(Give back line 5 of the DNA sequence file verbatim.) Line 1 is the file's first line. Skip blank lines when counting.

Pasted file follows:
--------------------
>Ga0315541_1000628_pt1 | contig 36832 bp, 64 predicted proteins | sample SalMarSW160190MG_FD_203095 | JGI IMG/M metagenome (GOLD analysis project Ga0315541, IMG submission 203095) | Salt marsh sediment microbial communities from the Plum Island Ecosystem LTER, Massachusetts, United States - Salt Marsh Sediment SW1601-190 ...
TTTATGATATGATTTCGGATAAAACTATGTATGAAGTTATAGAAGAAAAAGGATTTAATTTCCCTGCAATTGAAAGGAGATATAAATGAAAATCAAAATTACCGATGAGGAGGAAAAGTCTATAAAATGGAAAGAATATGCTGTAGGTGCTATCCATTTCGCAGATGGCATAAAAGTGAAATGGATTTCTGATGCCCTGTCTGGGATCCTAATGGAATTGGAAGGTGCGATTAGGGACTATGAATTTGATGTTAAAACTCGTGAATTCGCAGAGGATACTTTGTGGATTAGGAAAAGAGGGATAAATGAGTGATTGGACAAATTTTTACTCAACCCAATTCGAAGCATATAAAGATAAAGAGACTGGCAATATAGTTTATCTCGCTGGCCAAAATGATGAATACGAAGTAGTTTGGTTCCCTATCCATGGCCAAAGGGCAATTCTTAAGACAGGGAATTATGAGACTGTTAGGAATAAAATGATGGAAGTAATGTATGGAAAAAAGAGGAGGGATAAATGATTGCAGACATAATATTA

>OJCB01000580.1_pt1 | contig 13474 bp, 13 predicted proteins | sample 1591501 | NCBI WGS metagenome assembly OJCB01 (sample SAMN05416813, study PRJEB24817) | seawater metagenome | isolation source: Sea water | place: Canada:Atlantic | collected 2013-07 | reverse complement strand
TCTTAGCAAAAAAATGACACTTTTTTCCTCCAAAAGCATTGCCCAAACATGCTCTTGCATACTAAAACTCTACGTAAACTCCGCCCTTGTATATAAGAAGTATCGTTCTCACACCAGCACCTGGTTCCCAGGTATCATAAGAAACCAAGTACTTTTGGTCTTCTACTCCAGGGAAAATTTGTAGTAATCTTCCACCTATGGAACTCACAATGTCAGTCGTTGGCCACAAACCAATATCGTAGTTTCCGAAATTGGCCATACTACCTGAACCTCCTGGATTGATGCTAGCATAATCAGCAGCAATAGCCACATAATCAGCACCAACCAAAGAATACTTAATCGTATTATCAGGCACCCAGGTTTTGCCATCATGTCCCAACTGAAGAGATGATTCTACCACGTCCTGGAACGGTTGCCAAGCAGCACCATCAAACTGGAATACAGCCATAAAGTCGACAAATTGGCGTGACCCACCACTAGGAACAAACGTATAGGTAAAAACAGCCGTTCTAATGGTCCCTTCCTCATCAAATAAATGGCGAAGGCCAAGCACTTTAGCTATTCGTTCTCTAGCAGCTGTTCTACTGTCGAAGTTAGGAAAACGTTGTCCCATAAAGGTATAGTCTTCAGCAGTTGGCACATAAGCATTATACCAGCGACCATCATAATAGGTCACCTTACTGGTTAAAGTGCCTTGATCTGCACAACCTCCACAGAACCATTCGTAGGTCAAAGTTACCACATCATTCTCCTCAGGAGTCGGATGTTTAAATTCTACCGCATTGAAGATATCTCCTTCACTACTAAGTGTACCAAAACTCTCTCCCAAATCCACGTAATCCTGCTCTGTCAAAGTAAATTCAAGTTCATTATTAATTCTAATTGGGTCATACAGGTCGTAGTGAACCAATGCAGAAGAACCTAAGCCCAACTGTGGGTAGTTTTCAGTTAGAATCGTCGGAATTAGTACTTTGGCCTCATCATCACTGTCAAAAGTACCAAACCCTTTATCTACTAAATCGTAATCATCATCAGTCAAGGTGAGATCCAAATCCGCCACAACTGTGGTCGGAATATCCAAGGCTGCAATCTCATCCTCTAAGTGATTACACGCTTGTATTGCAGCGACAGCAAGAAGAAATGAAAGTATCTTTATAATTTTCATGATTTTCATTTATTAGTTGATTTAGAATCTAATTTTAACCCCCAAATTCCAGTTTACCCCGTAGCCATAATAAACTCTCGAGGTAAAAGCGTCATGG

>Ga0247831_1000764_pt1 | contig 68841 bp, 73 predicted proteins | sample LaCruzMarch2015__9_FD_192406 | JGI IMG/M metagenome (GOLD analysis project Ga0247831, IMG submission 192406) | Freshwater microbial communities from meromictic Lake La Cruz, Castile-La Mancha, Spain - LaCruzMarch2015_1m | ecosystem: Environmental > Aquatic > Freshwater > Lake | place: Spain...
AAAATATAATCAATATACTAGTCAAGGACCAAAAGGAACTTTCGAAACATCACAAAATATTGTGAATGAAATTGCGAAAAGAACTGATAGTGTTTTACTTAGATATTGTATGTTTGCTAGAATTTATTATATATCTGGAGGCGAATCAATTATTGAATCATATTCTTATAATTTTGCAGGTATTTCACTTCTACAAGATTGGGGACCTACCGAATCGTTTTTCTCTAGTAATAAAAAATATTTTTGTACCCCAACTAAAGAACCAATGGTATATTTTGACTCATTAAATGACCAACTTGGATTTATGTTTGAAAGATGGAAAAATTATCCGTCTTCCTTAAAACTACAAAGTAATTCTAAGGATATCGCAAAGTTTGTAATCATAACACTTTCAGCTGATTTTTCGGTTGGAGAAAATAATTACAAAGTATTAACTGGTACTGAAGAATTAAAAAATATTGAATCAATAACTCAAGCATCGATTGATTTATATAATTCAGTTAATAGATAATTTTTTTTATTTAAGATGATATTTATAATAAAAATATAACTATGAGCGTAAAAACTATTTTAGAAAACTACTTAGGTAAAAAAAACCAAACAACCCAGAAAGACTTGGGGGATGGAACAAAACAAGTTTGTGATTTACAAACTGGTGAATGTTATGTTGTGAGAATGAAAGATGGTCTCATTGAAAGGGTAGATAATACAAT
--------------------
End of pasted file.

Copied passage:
>Ga0247831_1000764_pt1 | contig 68841 bp, 73 predicted proteins | sample LaCruzMarch2015__9_FD_192406 | JGI IMG/M metagenome (GOLD analysis project Ga0247831, IMG submission 192406) | Freshwater microbial communities from meromictic Lake La Cruz, Castile-La Mancha, Spain - LaCruzMarch2015_1m | ecosystem: Environmental > Aquatic > Freshwater > Lake | place: Spain...